California’s prisons are supposed to be rehabilitating inmates, not merely warehousing them, but a new report from the state auditor says it’s not effectively reducing recidivism among those released from the system.
The state prison system’s official title, “Department of Corrections,” was for decades nothing more than a euphemism, as was the official nomenclature for the system’s guards of “correctional officer.”
The system expanded from about 20,000 inmates during Jerry Brown’s first stint as governor to more than 160,000 when he began his second governorship. And even though new prisons had sprouted up all over the state, they were overwhelmed by the sheer numbers of felons, leading to federal court orders to reduce overcrowding.
The system was focused on warehousing – such as filling prison gymnasiums with triple-tier bunks – and punishment, with only token efforts at “correction” via basic education, addiction treatment, job training and psychological counseling. Not surprisingly, very high percentages of inmates released from the system committed new crimes and returned.
Fifteen years ago, the Department of Corrections became the Department of Corrections and Rehabilitation, supposedly signaling a new emphasis on reducing its revolving door culture.
Nothing much happened, however, until Brown returned to the governorship in 2011. He, along with a more liberal Legislature and penal reform groups pushed to reduce sentences, make parole easier, divert more felons into local jails and probation, and ramp up rehabilitation programs inside prisons – thereby, it was said, reducing prison overcrowding and “recidivism” by those returning to the streets.
The prison population has declined sharply, down at least 50,000 inmates from its peak, but a new report from State Auditor Elaine Howle indicates that the department isn’t living up to its “corrections and rehabilitation” title.
“Our analysis of inmates released from prison in fiscal year 2015–16 did not find an overall relationship between inmates completing CBT (cognitive behavioral therapy) rehabilitation programs and their recidivism rates,” Howle told the Legislature, which ordered her study. “In fact, inmates who completed their recommended CBT rehabilitation programs recidivated at about the same rate as inmates who were not assigned to those rehabilitation programs.”
Why? She suggests that the corrections department adopted rehab programs without fully delving into what works and what doesn’t, saying that the department “has not revalidated the accuracy of the tools it uses to assess inmates’ rehabilitative needs since recent statutory changes caused a major shift in the state’s prison population. Another potential reason is that Corrections has not ensured that vendors provide consistent and effective CBT programs that have been proven through research to reduce recidivism.”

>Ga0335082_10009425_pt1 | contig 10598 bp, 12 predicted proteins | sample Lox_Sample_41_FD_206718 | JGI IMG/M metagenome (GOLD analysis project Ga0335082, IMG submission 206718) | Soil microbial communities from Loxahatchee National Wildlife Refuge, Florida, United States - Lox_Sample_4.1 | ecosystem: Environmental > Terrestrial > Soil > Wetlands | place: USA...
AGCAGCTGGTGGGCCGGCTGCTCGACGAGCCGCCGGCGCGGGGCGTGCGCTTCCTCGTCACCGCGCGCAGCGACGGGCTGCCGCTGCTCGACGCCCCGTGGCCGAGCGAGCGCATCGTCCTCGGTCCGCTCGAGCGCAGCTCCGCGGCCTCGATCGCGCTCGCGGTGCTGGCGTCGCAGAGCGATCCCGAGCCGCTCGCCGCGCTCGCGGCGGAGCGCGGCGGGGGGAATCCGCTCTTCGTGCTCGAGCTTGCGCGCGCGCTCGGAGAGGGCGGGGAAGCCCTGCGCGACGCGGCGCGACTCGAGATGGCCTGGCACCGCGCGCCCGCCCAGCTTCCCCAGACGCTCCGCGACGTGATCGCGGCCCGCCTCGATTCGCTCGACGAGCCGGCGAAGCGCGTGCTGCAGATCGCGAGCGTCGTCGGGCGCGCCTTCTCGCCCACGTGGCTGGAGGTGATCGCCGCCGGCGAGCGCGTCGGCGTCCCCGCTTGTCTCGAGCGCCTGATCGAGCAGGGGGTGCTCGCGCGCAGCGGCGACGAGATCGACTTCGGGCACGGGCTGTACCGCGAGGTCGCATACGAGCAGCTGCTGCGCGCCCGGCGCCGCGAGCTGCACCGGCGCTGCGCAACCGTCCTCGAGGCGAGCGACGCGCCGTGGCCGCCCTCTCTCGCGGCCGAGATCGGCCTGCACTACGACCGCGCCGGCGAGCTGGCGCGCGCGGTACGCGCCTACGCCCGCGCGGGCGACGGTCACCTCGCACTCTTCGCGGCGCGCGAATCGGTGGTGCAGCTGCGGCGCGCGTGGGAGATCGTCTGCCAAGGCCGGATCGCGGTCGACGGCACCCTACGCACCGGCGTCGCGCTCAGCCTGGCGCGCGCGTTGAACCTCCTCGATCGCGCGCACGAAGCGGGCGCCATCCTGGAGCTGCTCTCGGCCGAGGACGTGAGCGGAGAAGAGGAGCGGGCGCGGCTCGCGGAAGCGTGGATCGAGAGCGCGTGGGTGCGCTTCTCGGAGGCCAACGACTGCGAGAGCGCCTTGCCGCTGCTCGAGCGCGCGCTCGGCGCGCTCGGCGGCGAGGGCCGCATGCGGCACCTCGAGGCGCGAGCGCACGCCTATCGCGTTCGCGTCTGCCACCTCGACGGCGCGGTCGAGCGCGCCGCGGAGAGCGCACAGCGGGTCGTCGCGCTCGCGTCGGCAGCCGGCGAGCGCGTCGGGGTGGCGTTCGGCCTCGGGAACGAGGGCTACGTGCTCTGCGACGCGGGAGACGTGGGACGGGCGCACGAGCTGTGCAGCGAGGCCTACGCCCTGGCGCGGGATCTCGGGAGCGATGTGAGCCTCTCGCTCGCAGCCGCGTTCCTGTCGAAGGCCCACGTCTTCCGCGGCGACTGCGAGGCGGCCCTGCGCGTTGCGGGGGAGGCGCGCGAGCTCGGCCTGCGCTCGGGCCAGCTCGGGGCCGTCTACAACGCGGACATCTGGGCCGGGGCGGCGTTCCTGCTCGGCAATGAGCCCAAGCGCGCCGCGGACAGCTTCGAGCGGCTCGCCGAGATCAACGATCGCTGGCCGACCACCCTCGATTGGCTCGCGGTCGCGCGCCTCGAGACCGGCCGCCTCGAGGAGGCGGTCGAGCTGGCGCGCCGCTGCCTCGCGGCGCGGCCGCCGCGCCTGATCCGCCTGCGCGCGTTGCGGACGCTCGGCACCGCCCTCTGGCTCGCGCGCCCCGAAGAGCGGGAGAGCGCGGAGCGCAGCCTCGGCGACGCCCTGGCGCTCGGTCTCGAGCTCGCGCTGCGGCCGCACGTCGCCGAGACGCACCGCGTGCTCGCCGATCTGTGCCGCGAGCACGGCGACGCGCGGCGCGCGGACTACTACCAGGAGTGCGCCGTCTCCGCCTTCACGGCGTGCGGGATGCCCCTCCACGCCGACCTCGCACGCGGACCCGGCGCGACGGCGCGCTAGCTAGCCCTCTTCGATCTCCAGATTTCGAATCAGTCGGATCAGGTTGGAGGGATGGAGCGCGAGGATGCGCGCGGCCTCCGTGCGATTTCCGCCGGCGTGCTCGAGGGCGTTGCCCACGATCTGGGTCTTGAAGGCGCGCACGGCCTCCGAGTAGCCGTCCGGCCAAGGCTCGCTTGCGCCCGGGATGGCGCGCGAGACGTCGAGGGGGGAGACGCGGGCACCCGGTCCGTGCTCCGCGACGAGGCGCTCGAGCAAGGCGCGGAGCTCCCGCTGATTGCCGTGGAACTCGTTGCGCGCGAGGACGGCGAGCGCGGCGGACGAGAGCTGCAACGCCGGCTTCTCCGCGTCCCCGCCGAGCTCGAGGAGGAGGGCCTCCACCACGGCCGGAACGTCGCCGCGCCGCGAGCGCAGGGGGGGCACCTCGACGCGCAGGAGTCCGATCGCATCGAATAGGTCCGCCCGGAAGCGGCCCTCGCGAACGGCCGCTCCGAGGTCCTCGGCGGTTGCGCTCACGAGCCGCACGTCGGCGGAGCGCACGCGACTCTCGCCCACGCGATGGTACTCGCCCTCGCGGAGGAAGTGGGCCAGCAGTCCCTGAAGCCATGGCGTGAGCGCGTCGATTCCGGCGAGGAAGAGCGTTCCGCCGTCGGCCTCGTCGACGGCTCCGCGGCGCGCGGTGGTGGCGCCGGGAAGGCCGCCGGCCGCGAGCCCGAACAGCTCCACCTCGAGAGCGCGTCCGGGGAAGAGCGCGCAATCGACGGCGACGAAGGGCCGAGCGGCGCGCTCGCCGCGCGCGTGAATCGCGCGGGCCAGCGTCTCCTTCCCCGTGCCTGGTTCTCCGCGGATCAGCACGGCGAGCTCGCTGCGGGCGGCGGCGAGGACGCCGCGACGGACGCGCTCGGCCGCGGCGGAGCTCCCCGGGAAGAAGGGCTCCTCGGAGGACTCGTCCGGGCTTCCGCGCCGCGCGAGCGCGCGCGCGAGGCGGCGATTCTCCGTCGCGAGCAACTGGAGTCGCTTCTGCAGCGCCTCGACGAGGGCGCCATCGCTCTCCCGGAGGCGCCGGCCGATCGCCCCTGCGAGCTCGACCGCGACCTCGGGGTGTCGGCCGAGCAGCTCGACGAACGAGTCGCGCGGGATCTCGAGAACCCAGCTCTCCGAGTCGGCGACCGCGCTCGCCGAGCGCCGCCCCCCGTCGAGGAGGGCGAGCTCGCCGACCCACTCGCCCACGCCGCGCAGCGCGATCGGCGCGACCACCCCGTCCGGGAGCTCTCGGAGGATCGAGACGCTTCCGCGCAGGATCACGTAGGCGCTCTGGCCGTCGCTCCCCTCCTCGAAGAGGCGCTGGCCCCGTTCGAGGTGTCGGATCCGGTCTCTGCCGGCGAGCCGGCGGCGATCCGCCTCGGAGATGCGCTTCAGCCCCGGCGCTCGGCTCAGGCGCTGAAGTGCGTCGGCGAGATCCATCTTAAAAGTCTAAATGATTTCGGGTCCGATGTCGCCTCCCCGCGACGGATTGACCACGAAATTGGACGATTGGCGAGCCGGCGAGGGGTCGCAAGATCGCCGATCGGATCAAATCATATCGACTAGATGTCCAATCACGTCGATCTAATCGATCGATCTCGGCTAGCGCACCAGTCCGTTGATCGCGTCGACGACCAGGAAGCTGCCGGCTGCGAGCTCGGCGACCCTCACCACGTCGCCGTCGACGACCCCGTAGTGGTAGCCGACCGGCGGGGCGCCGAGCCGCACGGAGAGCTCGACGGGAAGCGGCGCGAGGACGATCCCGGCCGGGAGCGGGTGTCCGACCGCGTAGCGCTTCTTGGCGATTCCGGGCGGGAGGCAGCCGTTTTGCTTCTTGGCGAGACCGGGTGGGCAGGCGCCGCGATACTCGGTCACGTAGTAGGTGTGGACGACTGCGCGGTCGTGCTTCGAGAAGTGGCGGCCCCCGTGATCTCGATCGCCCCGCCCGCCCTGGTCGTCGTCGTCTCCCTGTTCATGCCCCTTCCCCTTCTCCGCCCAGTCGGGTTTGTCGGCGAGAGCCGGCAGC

The audit continues in that critical vein on a number of points, to wit:
—“Corrections has neither consistently placed inmates on waiting lists for needed rehabilitation programs nor prioritized those with the highest need correctly.”
—“Corrections has neither developed any performance measures for its rehabilitation programs, such as a target reduction in recidivism, nor has it assessed program cost‑effectiveness.”
—“High staff vacancy rates and a failure to place inmates on program waiting lists has resulted in Corrections not utilizing all of its programs’ budgeted capacity. Although Corrections has expanded its rehabilitation programs to all 36 prisons, prison staff have not enrolled the maximum number of inmates in each rehabilitation class.”
No one doubts the inherent difficulty of turning around prison inmates – especially since those remaining behind bars after population reduction tend to be hardcore, often violent criminals.
If it’s essentially impossible, we shouldn’t pretend otherwise, wasting money on make-believe programs. If it is possible to significantly reduce recidivism – and Howle’s study found that some efforts have worked – then Gov. Gavin Newsom and the Legislature should insist that they be implemented effectively, rather than allowing prison officials to just go through the motions.